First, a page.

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Forum Editorial: The crackdown on street racing is a good start. Officials need to keep the pressure on.

Aerial spotters have helped nab speeders and exhibition drivers. That's a good start to what needs to be a sustained and concerted effort to make Fargo's streets safe.

Editorial FSA
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Tragedy was narrowly averted in a crash involving a teenager on a motorcycle who slid underneath a car that burst into flames. Witnesses managed to lift the car off of the trapped motorcyclist just in time.

That accident last March, which happened in a popular racing spot, remains a graphic reminder of the public safety threat presented by racing, reckless exhibition driving and suspects who flee from police at high speeds.

As any driver knows too well, dangerous driving on the streets of Fargo has escalated over the past decade. It’s been a top public concern for months, resulting in a town hall meeting at City Hall in early May.

More on street racing
Commissioner Arlette Preston will moderate the listening session, and other city officials will provide updates on current operations.

Unfortunately, the word has gotten out among hot rodders that, for reasons of public safety, Fargo police don’t chase traffic violators.

That has resulted in an epidemic of suspects fleeing from police at high speeds. For every 55 police stops, one person flees, a frequency Police Chief David Zibolski has called “a really high ratio.”

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In recent months, that “really high ratio” has been surpassed, with drivers fleeing from one of every 22 traffic stops. Because police don’t pursue traffic violators, many of these cases are never prosecuted.

Even if caught, the misdemeanor penalty for fleeing is slight, a small fine or short jail stint — too minor to serve as a deterrent.

Recently authorities have taken their crackdown on speeders and other dangerous drivers to new heights. Working in tandem with aircraft piloted by the North Dakota Highway Patrol, Fargo police have issued a slew of citations.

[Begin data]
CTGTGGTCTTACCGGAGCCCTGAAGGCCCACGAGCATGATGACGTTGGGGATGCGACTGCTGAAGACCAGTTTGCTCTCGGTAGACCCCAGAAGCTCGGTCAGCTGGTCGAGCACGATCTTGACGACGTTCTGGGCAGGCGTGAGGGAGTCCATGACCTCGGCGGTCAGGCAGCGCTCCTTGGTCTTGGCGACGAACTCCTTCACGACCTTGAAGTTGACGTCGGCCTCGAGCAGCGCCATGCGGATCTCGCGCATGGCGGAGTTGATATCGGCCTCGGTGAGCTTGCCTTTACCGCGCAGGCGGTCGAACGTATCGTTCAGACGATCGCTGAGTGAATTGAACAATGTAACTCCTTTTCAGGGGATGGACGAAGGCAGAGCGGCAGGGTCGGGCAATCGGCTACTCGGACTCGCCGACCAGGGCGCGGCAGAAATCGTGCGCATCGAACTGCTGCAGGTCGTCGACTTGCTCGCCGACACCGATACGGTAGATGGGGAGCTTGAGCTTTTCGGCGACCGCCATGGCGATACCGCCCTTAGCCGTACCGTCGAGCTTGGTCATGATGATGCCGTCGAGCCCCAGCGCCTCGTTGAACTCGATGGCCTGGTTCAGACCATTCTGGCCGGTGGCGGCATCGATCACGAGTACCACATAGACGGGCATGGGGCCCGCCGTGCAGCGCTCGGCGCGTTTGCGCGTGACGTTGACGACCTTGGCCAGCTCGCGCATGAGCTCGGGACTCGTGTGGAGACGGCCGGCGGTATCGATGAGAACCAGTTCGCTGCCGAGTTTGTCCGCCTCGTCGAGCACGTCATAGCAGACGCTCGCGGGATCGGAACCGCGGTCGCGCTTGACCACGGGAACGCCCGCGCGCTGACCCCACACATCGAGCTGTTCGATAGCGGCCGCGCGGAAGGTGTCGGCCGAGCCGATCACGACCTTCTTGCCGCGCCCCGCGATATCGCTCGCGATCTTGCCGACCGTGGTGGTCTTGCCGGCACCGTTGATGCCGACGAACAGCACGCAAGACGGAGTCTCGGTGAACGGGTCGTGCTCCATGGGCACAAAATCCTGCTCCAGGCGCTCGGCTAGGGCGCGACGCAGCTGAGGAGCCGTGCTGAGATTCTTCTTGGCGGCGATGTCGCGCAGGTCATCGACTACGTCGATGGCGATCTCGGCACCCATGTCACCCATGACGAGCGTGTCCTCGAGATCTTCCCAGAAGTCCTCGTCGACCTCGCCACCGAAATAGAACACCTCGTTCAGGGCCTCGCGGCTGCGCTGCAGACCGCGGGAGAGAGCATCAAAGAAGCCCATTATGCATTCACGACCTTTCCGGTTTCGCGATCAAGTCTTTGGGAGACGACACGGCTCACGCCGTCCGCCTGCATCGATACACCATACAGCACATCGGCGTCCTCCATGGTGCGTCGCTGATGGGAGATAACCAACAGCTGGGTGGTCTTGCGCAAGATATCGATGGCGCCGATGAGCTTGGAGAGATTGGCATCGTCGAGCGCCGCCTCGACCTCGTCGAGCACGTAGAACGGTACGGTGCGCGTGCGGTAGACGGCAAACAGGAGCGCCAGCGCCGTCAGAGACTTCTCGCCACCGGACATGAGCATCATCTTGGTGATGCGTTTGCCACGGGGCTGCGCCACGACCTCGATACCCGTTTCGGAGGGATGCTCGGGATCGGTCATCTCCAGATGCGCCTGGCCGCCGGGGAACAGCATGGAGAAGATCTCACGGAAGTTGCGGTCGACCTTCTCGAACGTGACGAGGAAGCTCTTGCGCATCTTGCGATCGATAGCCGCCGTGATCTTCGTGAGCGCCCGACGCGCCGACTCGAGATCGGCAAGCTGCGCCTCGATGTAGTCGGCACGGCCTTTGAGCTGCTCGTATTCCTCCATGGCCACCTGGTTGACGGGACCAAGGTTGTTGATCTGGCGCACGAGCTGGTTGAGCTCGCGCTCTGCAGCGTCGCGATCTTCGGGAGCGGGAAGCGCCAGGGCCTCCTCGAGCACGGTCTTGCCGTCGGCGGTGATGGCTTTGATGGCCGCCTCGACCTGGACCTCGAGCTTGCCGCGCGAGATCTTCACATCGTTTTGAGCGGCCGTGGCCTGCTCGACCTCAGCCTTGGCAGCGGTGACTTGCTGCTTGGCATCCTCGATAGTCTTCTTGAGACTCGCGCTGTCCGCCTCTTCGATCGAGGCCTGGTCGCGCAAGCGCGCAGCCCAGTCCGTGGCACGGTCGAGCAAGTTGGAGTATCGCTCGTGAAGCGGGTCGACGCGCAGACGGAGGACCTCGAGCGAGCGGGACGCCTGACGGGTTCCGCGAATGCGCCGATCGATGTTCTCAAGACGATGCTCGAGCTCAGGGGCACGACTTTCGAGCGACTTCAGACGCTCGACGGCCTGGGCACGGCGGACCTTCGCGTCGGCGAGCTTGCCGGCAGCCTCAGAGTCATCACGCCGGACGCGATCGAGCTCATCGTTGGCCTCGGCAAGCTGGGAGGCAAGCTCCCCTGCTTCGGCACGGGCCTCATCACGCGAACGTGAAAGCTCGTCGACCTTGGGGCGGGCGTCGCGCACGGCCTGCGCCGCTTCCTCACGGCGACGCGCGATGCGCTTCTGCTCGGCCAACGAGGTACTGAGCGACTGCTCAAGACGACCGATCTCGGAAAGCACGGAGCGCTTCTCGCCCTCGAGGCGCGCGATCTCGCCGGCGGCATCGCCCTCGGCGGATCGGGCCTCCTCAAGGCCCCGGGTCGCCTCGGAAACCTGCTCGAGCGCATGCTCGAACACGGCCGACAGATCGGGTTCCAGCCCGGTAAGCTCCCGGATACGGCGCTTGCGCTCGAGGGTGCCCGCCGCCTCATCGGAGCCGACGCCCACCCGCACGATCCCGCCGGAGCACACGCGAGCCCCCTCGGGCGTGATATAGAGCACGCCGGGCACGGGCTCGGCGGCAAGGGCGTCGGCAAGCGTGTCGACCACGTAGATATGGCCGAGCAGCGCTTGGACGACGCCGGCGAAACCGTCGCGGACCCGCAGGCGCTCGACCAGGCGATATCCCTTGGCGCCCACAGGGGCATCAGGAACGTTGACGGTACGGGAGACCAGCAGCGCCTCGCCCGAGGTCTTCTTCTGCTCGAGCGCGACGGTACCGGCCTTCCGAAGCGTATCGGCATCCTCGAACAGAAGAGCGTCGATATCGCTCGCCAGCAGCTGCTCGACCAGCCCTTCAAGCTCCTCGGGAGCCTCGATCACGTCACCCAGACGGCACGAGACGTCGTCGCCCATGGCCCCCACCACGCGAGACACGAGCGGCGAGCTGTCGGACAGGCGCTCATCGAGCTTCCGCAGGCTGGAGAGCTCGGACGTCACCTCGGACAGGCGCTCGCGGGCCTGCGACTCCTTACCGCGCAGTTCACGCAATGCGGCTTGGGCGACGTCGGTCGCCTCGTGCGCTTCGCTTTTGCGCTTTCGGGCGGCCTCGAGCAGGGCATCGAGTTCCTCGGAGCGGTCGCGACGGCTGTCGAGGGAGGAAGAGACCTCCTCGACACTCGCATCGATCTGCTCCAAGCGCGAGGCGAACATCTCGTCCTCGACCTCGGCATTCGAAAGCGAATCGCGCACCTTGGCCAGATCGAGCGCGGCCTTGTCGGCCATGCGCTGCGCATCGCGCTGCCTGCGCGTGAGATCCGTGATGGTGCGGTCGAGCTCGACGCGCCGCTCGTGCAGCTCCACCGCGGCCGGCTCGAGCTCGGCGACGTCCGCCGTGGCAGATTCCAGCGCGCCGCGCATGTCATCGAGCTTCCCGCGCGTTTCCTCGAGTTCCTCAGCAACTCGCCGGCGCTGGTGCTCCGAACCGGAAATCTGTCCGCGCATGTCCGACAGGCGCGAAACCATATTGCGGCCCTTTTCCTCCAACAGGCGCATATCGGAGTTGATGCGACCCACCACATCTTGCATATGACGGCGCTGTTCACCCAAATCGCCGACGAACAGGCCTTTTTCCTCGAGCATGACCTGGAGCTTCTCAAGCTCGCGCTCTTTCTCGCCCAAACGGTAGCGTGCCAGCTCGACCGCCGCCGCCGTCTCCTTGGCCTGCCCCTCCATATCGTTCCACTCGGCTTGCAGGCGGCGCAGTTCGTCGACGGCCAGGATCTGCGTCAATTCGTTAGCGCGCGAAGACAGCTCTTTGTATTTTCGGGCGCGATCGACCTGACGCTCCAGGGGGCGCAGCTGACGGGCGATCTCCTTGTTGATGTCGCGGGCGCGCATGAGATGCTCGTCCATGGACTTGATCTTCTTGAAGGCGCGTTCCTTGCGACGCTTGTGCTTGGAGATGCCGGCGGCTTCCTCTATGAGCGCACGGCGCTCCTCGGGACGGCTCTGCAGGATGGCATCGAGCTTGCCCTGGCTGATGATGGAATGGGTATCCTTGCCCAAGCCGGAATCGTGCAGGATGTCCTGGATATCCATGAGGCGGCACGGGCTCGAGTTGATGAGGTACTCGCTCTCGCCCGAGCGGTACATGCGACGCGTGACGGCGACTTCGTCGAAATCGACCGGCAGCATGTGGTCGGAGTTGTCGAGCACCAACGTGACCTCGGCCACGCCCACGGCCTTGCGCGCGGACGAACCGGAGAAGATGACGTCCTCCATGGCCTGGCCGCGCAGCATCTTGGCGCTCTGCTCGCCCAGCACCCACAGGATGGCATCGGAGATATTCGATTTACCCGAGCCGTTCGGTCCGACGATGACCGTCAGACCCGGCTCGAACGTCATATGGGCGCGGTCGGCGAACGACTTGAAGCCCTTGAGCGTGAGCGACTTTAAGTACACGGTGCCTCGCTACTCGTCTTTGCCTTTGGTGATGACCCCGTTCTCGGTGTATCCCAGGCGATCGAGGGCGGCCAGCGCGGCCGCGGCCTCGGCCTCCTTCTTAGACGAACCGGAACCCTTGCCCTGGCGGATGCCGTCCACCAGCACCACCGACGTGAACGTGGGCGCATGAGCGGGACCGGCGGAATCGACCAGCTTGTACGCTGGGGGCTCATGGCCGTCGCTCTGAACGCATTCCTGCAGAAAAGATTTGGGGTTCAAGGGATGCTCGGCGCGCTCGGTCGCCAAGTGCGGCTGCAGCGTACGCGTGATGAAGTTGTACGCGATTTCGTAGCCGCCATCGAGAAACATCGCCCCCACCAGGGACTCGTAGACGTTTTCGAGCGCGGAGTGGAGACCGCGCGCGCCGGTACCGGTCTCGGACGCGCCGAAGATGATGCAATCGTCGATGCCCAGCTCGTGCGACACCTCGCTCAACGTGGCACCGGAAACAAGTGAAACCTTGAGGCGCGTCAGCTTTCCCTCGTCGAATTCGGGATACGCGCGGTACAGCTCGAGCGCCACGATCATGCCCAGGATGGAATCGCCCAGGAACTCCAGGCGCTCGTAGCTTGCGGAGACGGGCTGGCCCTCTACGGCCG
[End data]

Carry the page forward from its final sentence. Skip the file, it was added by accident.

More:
The first joint effort on a Friday night in May produced 100 traffic stops. The aerial spotters witnessed motorcyclists “flipping wheelies” and racing. In the second outing on a Saturday night in late June, produced 37 citations, including seven for speeding and three for exhibition driving.

The crackdown should continue for as long as necessary. In time, the word will spread and those who think Fargo’s streets are a drag strip will eventually get the message.

The joint effort between Fargo police and the North Dakota Highway Patrol, while worthy, should only be the beginning of a more wide-ranging set of actions and a sustained enforcement campaign.

In the 2023 legislative session, local officials should press for new laws that will give police more tools to get dangerous drivers off the streets. One obvious step would be to enable traffic cameras to record license plate numbers, enabling police to track down traffic violators.

Laws also should be changed to enable police to impound vehicles of flagrant traffic violators whose reckless driving presents a danger to the public.

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Longer term, road design, including use of speed bumps, can help to slow traffic in residential neighborhoods.

Street racing is out of control. Police must find ways to increase traffic enforcement patrols. The city needs to fix this as soon as possible. If not, it’s only a matter of time before someone dies.

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Doug Hamilton, a fixture on the airwaves in Fargo-Moorhead as a TV news anchor and public radio host, was a consummate professional.